via Govt in desperate move to raise cash – The Zimbabwe Independent May 9, 2014 by Chris Muronzi
Fears the economy will collapse owing to tight liquidity conditions heightened this week amid indications President Robert Mugabe’s government last week ordered diamond mining companies to deposit sorted and valued diamonds with the Reserve Bank of Zimbabwe (RBZ) to securitise a loan government it has structured with an offshore financier.
A letter to diamond mining companies dated April 28 from Mines secretary Francis Gudyanga, seen by the Zimbabwe Independent, shows government is desperate to access offshore funding and ease the liquidity crunch gripping the country.
Reads the letter: “The Zimbabwe government is engaging strategic financiers to assist the government with funding.
You are therefore requested to prepare parcels of all your currently produced diamonds which must be sorted and evaluated with the involvement of the Minerals Marketing Corporation of Zimbabwe (MMCZ) in the usual manner by Wednesday 30 April 2014.
“The parcels will be deposited with the Reserve bank of Zimbabwe and used to securitise a government loan.”
Gudyanga said payment for the parcels would be made soon after they were deposited.
Without giving information on how the diamond miners would be paid, he wrote: “the details of the processes will be discussed shortly.”
However, diamond mines are worried government might not pay them for the diamonds.
This lends credence to comments by Chinese Ambassador to Zimbabwe Lin Lin who this week told delegates to a Southern African Political Economy Series Trust (Sapes Trust)-organised international conference on Zimbabwe that Harare and Beijing were locked in discussions on the provision of a financial package to fund Zim-Asset that would see government “securitising” its national resources.
Zimbabwe is in desperate need of liquidity to stimulate the country’s faltering economy. Government needs at least US$10 billion for its ambitious Zimbabwe Agenda for Sustainable Socio-Economic Transformation (Zim-Asset), an economic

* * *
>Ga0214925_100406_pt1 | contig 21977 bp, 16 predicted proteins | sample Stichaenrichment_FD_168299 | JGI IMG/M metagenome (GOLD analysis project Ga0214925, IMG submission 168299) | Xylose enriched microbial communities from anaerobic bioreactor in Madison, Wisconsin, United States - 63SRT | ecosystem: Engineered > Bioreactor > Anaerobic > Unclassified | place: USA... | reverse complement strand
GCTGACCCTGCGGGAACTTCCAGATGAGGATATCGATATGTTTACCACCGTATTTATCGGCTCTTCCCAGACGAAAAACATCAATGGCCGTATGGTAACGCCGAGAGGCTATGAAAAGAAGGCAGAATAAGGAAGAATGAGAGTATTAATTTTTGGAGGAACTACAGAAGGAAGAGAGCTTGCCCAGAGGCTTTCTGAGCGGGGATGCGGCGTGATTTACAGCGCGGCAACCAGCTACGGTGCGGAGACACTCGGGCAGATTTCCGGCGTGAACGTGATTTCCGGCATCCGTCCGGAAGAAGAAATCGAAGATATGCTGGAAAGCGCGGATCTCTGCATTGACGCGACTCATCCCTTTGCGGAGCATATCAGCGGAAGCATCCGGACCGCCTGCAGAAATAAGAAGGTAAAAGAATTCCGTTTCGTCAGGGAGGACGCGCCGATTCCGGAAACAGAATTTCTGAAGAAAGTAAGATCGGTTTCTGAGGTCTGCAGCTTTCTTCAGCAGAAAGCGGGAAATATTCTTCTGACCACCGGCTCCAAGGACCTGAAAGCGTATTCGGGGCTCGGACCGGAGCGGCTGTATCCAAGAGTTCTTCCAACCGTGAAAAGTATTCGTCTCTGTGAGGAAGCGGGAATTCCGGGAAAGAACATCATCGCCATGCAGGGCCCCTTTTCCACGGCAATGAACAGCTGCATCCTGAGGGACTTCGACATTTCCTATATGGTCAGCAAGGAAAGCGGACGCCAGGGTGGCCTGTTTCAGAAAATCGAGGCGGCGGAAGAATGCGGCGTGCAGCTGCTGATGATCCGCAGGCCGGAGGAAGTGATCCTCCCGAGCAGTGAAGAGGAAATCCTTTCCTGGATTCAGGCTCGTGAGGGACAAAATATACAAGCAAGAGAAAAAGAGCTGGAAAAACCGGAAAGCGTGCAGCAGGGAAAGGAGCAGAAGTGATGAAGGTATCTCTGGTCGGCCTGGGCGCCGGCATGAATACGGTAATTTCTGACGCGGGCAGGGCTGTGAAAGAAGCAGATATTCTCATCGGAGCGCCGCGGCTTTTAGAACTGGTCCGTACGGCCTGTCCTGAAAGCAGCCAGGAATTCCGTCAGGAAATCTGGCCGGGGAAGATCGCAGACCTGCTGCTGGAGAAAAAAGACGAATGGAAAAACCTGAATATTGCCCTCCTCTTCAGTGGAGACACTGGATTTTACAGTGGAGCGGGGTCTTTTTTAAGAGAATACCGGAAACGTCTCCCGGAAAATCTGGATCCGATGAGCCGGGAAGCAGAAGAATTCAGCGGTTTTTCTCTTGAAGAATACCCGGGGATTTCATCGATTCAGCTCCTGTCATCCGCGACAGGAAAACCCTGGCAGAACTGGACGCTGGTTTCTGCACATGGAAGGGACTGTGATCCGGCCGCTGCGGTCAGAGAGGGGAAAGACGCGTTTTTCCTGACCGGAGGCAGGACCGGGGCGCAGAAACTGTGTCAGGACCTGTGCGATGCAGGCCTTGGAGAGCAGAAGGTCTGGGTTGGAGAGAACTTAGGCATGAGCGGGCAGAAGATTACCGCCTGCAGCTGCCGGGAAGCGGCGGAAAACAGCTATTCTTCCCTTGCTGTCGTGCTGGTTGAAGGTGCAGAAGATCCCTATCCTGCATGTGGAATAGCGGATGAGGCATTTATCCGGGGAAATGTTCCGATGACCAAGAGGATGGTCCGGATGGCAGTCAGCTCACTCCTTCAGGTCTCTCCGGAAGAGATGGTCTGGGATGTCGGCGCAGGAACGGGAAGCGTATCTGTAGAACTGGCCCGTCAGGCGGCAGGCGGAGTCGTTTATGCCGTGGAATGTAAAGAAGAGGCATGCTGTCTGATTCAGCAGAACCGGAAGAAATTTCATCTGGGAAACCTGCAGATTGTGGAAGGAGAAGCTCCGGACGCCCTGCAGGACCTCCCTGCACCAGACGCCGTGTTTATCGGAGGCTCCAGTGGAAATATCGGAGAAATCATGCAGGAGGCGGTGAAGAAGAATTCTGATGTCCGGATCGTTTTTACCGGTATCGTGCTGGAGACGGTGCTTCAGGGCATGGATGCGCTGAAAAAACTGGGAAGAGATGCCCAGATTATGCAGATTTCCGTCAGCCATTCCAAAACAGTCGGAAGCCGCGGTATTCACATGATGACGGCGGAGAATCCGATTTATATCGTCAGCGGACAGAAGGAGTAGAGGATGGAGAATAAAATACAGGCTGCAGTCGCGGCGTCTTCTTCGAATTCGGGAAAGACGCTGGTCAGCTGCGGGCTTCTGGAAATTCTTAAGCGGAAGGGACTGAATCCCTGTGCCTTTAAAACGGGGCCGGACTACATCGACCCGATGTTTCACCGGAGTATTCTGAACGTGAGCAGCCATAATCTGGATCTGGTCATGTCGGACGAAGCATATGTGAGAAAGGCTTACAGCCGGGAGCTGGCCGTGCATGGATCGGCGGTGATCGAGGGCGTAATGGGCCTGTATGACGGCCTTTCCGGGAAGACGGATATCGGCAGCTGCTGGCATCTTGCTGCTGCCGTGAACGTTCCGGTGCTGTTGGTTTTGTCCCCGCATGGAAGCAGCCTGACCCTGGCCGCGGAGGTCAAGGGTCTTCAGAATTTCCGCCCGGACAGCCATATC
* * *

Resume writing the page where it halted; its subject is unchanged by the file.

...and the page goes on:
blueprint covering 2013 to 2018, unveiled after disputed elections last year by the Zanu PF government.
The Chinese envoy said the country was ready to provide lines of credit, but Zimbabwe would need to“securitise” the loan using its vast mineral resources.
While it seems government is immediately securitising its diamonds, informed sources said China is looking at gold and chrome as well.
Even after government puts up an acceptable collateral for the loan believed to be above one billion United States dollars, the country is also under pressure to repay all outstanding loans to the Chinese government, sources said.
“My government is committed to give our support to Zimbabwe’s economic recovery,” Lin reportedly said. “What I can say now is that the two sides are carrying out discussions on lines of credit provided by Chinese financial institutions as proposed by the Zimbabwean side using your minerals as kind of security. We are looking forward to reach a kind of an agreement on that issue and I hope sometime this year.”
With Zimbabwe’s checkered investment policies, analysts believe this could be the only feasible option to attract liquidity, but many fear this is tantamount to mortgaging the country’s resources to the Chinese.
Traditional sources of liquidity such as exports and Foreign Direct Investment have all but dried up.
Industry is operating on obsolete equipment and is not competitive and cannot export meaningfully, while government’s indigenisation policy has not helped the situation.
In line with the Indigenisation Act, foreign investors are supposed to dispose controlling stakes in business to indigenous Zimbabweans.
Although Mugabe and his Zanu PF government have toned down on their indigenisation mantra in recent months, analysts don’t believe the shift in policy will help attract the much needed investment in the short-term.
The Chinese diplomat also defended his Premier Li Keqiang’s decision to omit Zimbabwe from his itinerary on his four nation tour of Africa, saying this did not mean that relations between the two countries were not sound.